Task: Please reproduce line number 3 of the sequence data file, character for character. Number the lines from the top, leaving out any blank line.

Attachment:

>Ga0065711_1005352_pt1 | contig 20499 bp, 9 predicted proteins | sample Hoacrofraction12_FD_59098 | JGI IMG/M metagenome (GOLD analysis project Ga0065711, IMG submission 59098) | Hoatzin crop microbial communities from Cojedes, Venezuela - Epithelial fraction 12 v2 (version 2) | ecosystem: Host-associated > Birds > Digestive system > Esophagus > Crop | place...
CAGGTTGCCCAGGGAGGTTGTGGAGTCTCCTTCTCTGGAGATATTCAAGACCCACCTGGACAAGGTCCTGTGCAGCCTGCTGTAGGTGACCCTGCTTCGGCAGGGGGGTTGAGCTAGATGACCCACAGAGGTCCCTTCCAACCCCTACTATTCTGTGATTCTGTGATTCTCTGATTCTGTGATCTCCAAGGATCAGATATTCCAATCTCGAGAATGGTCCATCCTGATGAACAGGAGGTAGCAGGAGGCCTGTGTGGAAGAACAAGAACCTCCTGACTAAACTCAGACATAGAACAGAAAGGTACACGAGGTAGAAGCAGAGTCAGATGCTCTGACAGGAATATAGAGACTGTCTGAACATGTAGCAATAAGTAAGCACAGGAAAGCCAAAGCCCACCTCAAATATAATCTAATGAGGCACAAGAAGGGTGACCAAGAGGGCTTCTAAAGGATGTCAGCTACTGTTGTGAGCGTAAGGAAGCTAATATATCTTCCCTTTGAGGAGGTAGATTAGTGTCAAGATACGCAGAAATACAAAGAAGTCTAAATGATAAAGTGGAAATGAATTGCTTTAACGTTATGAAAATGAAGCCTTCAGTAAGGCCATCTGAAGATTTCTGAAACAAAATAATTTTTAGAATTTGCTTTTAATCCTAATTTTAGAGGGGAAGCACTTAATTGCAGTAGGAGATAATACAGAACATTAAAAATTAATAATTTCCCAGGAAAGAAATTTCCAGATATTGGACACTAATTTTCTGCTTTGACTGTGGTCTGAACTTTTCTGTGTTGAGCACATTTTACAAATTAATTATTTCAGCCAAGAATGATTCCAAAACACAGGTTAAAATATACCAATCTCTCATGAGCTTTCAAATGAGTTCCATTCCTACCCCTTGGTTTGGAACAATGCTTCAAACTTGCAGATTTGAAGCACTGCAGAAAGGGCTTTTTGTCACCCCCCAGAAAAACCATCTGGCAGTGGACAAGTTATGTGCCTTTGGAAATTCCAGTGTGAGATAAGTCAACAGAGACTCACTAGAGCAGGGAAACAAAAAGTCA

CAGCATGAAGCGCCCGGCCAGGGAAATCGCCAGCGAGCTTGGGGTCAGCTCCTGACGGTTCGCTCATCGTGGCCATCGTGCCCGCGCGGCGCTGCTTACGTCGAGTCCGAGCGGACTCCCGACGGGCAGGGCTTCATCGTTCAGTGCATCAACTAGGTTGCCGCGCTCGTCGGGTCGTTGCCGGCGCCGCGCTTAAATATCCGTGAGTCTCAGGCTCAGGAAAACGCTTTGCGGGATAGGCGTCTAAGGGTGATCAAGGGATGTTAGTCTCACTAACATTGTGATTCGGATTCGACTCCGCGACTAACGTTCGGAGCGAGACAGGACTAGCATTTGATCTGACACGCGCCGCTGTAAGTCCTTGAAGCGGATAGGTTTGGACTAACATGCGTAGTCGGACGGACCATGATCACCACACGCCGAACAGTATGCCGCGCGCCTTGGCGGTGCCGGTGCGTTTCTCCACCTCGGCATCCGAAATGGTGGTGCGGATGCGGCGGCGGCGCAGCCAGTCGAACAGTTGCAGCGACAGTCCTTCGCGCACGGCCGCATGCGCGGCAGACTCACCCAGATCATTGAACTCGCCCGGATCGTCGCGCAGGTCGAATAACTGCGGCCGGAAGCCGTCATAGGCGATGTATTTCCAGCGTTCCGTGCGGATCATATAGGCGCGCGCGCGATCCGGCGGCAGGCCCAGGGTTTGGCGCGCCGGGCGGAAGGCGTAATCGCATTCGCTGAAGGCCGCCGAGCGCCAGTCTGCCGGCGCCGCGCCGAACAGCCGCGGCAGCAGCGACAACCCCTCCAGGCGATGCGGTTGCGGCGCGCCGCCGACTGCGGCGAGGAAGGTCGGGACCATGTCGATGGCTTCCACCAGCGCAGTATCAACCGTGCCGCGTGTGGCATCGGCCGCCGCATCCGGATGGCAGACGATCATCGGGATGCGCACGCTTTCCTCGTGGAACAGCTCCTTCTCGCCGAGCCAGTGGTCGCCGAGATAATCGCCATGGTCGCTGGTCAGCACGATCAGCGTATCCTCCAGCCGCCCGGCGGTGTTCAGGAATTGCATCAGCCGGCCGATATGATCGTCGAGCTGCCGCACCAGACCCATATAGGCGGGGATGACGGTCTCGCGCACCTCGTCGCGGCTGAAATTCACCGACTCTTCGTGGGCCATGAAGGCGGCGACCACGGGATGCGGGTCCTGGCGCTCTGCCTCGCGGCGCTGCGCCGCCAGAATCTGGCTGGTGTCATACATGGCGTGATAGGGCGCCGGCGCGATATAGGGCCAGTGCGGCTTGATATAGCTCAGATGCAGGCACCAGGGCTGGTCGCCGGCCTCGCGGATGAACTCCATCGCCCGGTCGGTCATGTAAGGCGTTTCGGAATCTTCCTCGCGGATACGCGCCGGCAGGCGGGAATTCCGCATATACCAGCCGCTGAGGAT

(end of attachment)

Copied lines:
CAGCATGAAGCGCCCGGCCAGGGAAATCGCCAGCGAGCTTGGGGTCAGCTCCTGACGGTTCGCTCATCGTGGCCATCGTGCCCGCGCGGCGCTGCTTACGTCGAGTCCGAGCGGACTCCCGACGGGCAGGGCTTCATCGTTCAGTGCATCAACTAGGTTGCCGCGCTCGTCGGGTCGTTGCCGGCGCCGCGCTTAAATATCCGTGAGTCTCAGGCTCAGGAAAACGCTTTGCGGGATAGGCGTCTAAGGGTGATCAAGGGATGTTAGTCTCACTAACATTGTGATTCGGATTCGACTCCGCGACTAACGTTCGGAGCGAGACAGGACTAGCATTTGATCTGACACGCGCCGCTGTAAGTCCTTGAAGCGGATAGGTTTGGACTAACATGCGTAGTCGGACGGACCATGATCACCACACGCCGAACAGTATGCCGCGCGCCTTGGCGGTGCCGGTGCGTTTCTCCACCTCGGCATCCGAAATGGTGGTGCGGATGCGGCGGCGGCGCAGCCAGTCGAACAGTTGCAGCGACAGTCCTTCGCGCACGGCCGCATGCGCGGCAGACTCACCCAGATCATTGAACTCGCCCGGATCGTCGCGCAGGTCGAATAACTGCGGCCGGAAGCCGTCATAGGCGATGTATTTCCAGCGTTCCGTGCGGATCATATAGGCGCGCGCGCGATCCGGCGGCAGGCCCAGGGTTTGGCGCGCCGGGCGGAAGGCGTAATCGCATTCGCTGAAGGCCGCCGAGCGCCAGTCTGCCGGCGCCGCGCCGAACAGCCGCGGCAGCAGCGACAACCCCTCCAGGCGATGCGGTTGCGGCGCGCCGCCGACTGCGGCGAGGAAGGTCGGGACCATGTCGATGGCTTCCACCAGCGCAGTATCAACCGTGCCGCGTGTGGCATCGGCCGCCGCATCCGGATGGCAGACGATCATCGGGATGCGCACGCTTTCCTCGTGGAACAGCTCCTTCTCGCCGAGCCAGTGGTCGCCGAGATAATCGCCATGGTCGCTGGTCAGCACGATCAGCGTATCCTCCAGCCGCCCGGCGGTGTTCAGGAATTGCATCAGCCGGCCGATATGATCGTCGAGCTGCCGCACCAGACCCATATAGGCGGGGATGACGGTCTCGCGCACCTCGTCGCGGCTGAAATTCACCGACTCTTCGTGGGCCATGAAGGCGGCGACCACGGGATGCGGGTCCTGGCGCTCTGCCTCGCGGCGCTGCGCCGCCAGAATCTGGCTGGTGTCATACATGGCGTGATAGGGCGCCGGCGCGATATAGGGCCAGTGCGGCTTGATATAGCTCAGATGCAGGCACCAGGGCTGGTCGCCGGCCTCGCGGATGAACTCCATCGCCCGGTCGGTCATGTAAGGCGTTTCGGAATCTTCCTCGCGGATACGCGCCGGCAGGCGGGAATTCCGCATATACCAGCCGCTGAGGAT